Historically, research in our laboratory has focused on centrioles and centrosomes, but given the recent explosion of interest in cilia and the potential advantages of Drosophila, we are now trying to study cilia assembly in living flies. Much of the expertise and many of the reagents we have acquired over the years studying centrioles and centrosomes will be directly applicable to these studies.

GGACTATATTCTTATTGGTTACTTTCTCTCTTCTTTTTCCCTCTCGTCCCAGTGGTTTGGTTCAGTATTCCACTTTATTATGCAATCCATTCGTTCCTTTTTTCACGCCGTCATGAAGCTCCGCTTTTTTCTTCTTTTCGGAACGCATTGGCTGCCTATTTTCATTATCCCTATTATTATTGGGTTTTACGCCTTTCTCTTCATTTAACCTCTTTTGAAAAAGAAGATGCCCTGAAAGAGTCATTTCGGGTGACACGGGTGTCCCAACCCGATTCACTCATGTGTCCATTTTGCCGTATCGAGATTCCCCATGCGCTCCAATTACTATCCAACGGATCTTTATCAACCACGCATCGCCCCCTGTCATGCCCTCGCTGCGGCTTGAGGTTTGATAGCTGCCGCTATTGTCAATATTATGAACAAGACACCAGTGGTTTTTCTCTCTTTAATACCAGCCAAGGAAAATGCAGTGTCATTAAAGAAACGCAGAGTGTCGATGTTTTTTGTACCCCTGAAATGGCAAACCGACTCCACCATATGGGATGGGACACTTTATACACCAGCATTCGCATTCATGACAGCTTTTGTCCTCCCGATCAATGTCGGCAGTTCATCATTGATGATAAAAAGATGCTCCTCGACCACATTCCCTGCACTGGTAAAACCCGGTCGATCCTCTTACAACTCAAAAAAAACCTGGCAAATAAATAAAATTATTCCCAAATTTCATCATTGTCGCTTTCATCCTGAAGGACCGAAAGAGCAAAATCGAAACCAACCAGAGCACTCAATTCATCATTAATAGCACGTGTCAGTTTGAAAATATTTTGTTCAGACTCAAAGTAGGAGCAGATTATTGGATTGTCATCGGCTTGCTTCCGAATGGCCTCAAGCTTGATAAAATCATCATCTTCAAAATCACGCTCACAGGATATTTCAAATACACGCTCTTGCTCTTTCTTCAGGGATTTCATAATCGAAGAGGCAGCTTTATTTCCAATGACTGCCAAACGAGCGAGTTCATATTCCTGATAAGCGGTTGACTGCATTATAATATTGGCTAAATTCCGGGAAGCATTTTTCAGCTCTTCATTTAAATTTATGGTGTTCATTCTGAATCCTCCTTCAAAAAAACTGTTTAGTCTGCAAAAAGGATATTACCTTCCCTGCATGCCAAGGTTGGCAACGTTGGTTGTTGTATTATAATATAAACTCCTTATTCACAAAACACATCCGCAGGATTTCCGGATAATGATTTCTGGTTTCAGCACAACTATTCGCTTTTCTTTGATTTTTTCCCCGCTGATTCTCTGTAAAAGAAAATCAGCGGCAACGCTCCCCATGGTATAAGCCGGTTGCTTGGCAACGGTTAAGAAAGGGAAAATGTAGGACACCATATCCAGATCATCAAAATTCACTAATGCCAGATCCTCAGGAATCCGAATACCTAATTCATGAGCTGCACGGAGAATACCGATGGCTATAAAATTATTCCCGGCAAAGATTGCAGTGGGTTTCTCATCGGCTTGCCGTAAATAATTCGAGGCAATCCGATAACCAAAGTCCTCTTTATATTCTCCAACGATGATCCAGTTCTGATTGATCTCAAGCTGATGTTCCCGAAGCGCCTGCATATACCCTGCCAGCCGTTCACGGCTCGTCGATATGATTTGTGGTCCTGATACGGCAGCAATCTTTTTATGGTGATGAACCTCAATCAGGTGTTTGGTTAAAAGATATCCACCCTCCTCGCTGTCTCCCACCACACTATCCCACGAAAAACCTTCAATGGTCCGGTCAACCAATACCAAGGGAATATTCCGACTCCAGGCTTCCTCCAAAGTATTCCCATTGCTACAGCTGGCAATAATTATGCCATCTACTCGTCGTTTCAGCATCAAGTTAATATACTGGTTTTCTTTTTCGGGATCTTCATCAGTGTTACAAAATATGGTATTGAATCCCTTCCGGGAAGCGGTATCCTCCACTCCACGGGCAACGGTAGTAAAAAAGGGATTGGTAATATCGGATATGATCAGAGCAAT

Several genetic human syndromes (such as Bardet-Biedel, Joubert and Meckel-Gruber syndromes) have been linked to cilia malfunction, and many of the genes associated with these syndromes encode ciliary proteins. Several of these proteins form complexes, but it is unclear how these proteins work together to form a functional cilium. Homologues of many of these proteins exist in flies, and we have recently developed an assay to follow cilium assembly live in the well-studied Sensory Organ Precursor (SOP) cells of the pupal notum. SOPs go through a stereo-typical pattern of divisions to generate a cluster of four cells—one ciliated sensory neuron and three non-ciliated support cells—so we know which cell will form a primary cilium and when it will do so (Roque et al., Plos Genetics, 2018). We can now follow the centrioles in these cells as they proceed through their last division, disassemble their PCM, migrate to the cell cortex, and nucleate cilium assembly. We are currently using CRISPR technology to make mutants in all the Drosophila genes that are homologues of the human ciliopathy genes (Pratt et al., JCS, 2016), and we will use our live-cell assay to study centriole, centrosome and cilium behaviour in these mutants.